The failure to require the patent bar to be completely candid in its dealings with the U.S. Patent and Trademark Office (“PTO”) is one of the reasons behind the patent quality problem in the United States. Although PTO regulations impose a duty of candor on both the patent applicant and his or he attorney, this duty of disclosure is limited to matters already known by the parties. The regulations impose no duty to become educated about the technology that underlies a claimed invention. Indeed, there are rational reasons why a patent applicant might seek an uneducated attorney and order him or her not to attempt to overcome any initial ignorance. An educated representative who knows the underlying technology is more likely to know of an invalidating prior art reference that would have to be disclosed to the PTO. Similarly, a prior art search done by the representative may also lead to the discovery of a disqualified example of prior art. A strong argument can be made that the most rational approach – particularly for an applicant who recognizes the weakness of the claims being made – is to require a patent representative to be technologically ignorant, as there is always a chance that the PTO will fail to discover a prior art reference during its search.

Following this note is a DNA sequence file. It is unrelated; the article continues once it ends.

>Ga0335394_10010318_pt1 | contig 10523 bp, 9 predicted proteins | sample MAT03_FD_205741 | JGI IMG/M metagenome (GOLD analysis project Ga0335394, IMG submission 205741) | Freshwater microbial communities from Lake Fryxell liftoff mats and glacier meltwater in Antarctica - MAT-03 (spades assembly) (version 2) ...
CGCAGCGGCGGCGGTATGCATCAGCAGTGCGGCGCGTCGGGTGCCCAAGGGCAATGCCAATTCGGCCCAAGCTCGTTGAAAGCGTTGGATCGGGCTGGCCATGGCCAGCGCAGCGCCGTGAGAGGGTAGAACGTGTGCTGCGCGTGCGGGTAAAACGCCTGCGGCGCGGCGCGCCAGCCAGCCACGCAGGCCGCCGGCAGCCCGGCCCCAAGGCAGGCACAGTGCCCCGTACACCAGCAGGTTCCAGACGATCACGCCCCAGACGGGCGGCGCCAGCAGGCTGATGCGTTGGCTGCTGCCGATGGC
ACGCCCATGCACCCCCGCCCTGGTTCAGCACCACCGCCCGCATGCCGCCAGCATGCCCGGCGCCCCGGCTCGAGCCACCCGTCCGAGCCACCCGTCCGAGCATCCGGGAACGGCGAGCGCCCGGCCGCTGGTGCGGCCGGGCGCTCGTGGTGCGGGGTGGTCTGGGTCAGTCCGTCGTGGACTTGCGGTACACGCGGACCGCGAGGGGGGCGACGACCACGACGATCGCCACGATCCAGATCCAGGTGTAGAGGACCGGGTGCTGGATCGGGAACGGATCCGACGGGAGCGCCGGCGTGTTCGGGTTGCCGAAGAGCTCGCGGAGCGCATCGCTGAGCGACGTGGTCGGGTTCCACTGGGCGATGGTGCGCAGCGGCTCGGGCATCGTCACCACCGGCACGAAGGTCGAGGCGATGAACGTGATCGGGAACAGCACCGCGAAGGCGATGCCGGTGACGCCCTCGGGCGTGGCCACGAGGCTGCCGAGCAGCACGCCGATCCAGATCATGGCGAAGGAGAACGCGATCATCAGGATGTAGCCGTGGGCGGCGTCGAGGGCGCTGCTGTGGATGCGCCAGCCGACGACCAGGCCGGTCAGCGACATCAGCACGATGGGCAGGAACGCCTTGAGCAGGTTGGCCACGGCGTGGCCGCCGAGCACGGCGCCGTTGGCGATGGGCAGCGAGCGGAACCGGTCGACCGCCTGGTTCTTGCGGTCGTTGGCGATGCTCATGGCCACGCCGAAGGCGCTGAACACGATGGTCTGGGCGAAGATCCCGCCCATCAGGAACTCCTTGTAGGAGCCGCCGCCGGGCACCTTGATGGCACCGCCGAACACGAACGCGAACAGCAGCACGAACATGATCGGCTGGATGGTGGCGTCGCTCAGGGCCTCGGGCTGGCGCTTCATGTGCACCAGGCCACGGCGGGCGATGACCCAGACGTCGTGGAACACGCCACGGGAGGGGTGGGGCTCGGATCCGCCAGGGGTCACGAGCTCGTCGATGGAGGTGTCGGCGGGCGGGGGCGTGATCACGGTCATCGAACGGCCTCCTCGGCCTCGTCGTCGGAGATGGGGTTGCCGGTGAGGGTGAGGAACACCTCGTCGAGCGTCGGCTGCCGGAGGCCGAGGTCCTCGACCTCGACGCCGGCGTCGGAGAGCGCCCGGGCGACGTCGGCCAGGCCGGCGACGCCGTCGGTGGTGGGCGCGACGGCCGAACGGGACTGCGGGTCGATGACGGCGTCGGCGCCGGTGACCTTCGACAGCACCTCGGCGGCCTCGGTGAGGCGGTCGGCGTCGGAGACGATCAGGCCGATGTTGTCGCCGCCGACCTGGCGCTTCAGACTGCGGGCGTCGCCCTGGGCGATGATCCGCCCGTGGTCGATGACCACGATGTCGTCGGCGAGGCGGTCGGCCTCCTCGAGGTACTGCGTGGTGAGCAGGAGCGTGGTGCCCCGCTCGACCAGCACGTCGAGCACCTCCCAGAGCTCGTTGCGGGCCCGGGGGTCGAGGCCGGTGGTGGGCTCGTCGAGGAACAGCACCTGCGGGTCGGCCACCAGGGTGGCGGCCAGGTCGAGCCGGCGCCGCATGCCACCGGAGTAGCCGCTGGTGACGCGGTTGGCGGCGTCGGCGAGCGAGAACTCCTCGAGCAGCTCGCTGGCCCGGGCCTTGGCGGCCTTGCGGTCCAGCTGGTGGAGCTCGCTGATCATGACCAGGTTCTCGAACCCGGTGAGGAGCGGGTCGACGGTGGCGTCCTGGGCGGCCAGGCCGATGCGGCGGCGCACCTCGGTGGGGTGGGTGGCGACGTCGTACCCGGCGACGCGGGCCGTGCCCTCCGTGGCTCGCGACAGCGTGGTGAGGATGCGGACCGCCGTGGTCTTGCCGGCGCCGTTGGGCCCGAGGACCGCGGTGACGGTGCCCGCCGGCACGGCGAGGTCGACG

The patent bar today operates in a way that is similar to the methods used by litigating attorneys until the 1980s. The courts of the time faced an increasing flood of inappropriate suits that were not justified by fact or law. The cost of allowing the suits to be screened by the court itself (through summary judgment, for example) became increasingly cost-prohibitive. Consequently, a heightened screening requirement was imposed on the attorneys who were filing claims or defenses. Under a modified version of Rule 11 of the Federal Rules of Civil Procedure, the attorney was required to engage in a reasonable inquiry about both the law and facts underlying any claim or defense before filing anything with the court and would be subject to sanctions if he failed to do so. This article argues that, to avoid the extraordinary expense of using litigation to invalidate patent claims that were anticipated or obvious, the PTO regulations require candor from all applicants and patent attorneys should be modified to require those prosecuting patents to engage in reasonable prior art searches before filing a patent application.
Ralph D. Clifford, Is It Time for a Rule 11 for the Patent Bar?, 53 IDEA 351 (2013).